Now, if judges want to rest their faith in witnesses on an entirely subjective notion like “ring of truth” which, in the absence of hard evidence, can only exist in the eye of a beholder, then they should treat all witnesses equally. They should regard the discrepancies and uncertainties of witnesses for both sides as evidence of their attempts to be honest too. Yet in Pell’s appeal, witnesses whose evidence tended to support the Cardinal get very different treatment. In fact, in Ferguson and Maxwell’s analysis, every time a pro-Pell witness has an apparent discrepancy in his evidence, or even simply feels uncertain about what happened, the two judges use this to disparage his claims. Some examples of this process are as follows.
One part of Pell’s defence was that it was impossible for him to be alone with the choirboys in the sacristy a few minutes after a Sunday Solemn Mass because at the time he would always be accompanied by the cathedral’s master of ceremonies, The centuries-old canon law for the Catholic Church’s ritual for the Mass demanded this be adhered to. At St Patrick’s Cathedral in the 1990s the master of ceremonies was Monsignor Charles Portelli, whose cross-examination on this issue is quoted at length in the Ferguson-Maxwell judgment:
Q: Would there ever be an occasion, Monsignor, where you did not accompany Archbishop Pell back to his sacristy after Sunday solemn Mass?
A: Would there ever have been? There may have been. I can’t recall when that would have been, but I certainly would not have been very far because I would have to disrobe myself. So I had to take off what I was wearing and put on my street clothes.
Q: So what’s the answer? I think the question was simply was there an occasion or occasions when you did not accompany him back to the sacristy when he went back to the sacristy to derobe, that was the question?
A: Not that I recall, but it is possible that there may have been, but not that I recall. …
Q: The practice would be what when you got back, left the steps and made your way back to the sacristy what would your practice be?
A: The practice?
Q: In terms of walking back to the sacristy in which Archbishop Pell derobed?
A: Yes, we would [go] back to the sacristy. He would walk to the bench and begin removing various vestments.
Q: Were there occasions, or might there have been an occasion or occasions when having escorted Archbishop Pell back after Mass and having got to the area outside the priest sacristy door where he was to derobe that you didn’t actually go in with him, but went off somewhere else; is that possible?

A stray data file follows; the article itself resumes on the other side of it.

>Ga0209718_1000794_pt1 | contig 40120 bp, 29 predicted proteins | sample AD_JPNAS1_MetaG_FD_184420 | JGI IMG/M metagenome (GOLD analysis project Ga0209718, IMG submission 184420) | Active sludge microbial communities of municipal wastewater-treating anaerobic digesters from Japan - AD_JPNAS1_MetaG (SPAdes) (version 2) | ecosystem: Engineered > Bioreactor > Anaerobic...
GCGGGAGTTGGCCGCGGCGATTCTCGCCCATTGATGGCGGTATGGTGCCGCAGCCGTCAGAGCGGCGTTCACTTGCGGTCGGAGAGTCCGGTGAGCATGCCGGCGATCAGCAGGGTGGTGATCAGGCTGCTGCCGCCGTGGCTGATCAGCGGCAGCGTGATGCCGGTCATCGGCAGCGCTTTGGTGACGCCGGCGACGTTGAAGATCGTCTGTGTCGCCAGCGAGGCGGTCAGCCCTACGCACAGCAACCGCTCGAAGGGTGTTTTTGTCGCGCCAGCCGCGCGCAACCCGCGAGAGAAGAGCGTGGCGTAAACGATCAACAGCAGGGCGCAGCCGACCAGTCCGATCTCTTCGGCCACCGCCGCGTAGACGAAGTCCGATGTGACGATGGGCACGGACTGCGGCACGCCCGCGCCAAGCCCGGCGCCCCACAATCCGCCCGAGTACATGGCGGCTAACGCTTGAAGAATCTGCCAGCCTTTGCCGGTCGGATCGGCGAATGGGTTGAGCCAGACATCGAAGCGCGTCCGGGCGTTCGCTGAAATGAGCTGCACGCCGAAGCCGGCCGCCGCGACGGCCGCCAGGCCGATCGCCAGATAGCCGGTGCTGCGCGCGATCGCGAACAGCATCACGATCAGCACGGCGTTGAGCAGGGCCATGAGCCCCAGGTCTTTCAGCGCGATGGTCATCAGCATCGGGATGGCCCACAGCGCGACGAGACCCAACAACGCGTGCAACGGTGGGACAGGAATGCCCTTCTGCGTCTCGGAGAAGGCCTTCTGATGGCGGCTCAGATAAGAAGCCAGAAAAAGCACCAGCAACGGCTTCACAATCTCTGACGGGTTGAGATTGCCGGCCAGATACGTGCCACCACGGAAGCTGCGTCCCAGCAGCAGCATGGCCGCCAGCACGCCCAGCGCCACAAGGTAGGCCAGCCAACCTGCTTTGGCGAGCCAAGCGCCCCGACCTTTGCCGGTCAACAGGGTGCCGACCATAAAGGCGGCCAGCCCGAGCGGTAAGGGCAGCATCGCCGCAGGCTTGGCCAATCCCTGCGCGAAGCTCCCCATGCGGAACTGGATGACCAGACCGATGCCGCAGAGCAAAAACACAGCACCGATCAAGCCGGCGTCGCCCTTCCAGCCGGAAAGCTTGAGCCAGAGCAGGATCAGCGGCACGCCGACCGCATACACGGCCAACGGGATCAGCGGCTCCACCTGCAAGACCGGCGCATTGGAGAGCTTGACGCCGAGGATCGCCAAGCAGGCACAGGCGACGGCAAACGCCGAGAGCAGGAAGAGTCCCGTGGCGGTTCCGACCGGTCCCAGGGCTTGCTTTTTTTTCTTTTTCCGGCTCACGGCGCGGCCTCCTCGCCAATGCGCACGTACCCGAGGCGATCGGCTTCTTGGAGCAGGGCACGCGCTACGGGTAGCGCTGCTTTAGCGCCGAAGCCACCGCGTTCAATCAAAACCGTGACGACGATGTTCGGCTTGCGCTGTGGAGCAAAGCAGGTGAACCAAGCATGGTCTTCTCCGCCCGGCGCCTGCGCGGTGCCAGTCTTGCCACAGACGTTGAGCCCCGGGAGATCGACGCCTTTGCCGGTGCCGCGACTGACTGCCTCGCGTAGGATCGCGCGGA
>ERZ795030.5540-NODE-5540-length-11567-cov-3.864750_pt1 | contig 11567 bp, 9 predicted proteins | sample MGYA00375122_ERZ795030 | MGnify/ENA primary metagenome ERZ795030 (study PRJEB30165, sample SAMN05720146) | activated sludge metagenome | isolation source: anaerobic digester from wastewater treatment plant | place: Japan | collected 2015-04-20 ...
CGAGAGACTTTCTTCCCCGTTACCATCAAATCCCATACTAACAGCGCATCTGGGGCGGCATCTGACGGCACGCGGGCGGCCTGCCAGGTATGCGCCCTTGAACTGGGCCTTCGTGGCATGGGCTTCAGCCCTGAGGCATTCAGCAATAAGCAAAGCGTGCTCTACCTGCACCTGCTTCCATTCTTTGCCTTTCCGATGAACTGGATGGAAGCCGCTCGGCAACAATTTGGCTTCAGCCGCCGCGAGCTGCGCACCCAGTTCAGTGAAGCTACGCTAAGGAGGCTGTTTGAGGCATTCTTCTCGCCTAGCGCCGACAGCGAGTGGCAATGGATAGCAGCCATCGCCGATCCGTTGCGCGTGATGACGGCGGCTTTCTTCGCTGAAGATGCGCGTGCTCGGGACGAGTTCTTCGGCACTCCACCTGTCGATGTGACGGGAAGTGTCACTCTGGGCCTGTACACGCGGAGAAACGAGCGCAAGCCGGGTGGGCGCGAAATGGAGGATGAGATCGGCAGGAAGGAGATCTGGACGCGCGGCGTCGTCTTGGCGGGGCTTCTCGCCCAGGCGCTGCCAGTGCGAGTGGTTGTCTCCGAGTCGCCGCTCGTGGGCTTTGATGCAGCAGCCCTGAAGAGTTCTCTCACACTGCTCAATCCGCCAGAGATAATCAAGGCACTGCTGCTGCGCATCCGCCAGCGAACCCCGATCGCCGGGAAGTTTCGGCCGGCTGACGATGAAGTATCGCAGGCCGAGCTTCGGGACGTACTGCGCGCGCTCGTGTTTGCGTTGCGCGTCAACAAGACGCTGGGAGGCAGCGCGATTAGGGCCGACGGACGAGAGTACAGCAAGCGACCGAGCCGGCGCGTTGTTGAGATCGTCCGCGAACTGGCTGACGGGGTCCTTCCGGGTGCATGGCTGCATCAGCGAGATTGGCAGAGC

A: Yes, it is possible.
Q: Where might the somewhere else be that you would have gone to?
A: If we had another function in the Cathedral that afternoon I would have gone back to the sanctuary by the back entrance to the sanctuary to make sure for instance that the books were all in place, that the right sermon was in place, and so on.
Q: How long would you be gone for?
A: Two minutes.
Q: So that would include walking from where to the back of the sanctuary, from where to where?
A: Well, if I didn’t go back into the sacristy with him I would have walked straight on to the sanctuary from the side.
In response to this, Pell’s counsel said there was nothing to indicate any lack of reliability in Portelli’s evidence. It was a “badge of credibility” for Portelli to have acknowledged that there was something which he was unable to remember. Moreover, it had never been suggested to the jury that Portelli was lying, or was partisan, or that “on the specific matters that were important, … his evidence lacked any reliability at all”.
However, despite the fact that Pell’s counsel was adopting here the very same argument that Ferguson and Maxwell used to confirm the reliability of the choirboy, the two judges decline to respond to Portelli the same way. Instead, they use his statements in the cross examination above to discredit all his evidence, arguing:
In our view, the jury were entitled to have reservations about the reliability of Portelli’s affirmative answers under cross-examination when they were viewed in the light of his answers in examination in chief and re-examination. Such reservations were justified, in our view, by the obvious contrast between the uncertainty of his responses to the prosecutor’s questions and his ready adoption of statements put to him by defence counsel about what he recalled. In the circumstances, it was open to the jury to doubt whether those affirmative answers in cross-examination represented an actual revival of recollection … While it may be accepted that he had a general recollection of the first time Cardinal Pell said Sunday solemn Mass at the Cathedral, his evidence demonstrated a lack of detailed recollection of the events that took place on that day.
Ferguson and Maxwell deploy similar tactics to discredit the testimony of the cathedral’s sacristan, Maxwell Potter, who, over a period of about five years, had on two occasions been a substitute for Portelli in accompanying Pell to the sacristy after Mass.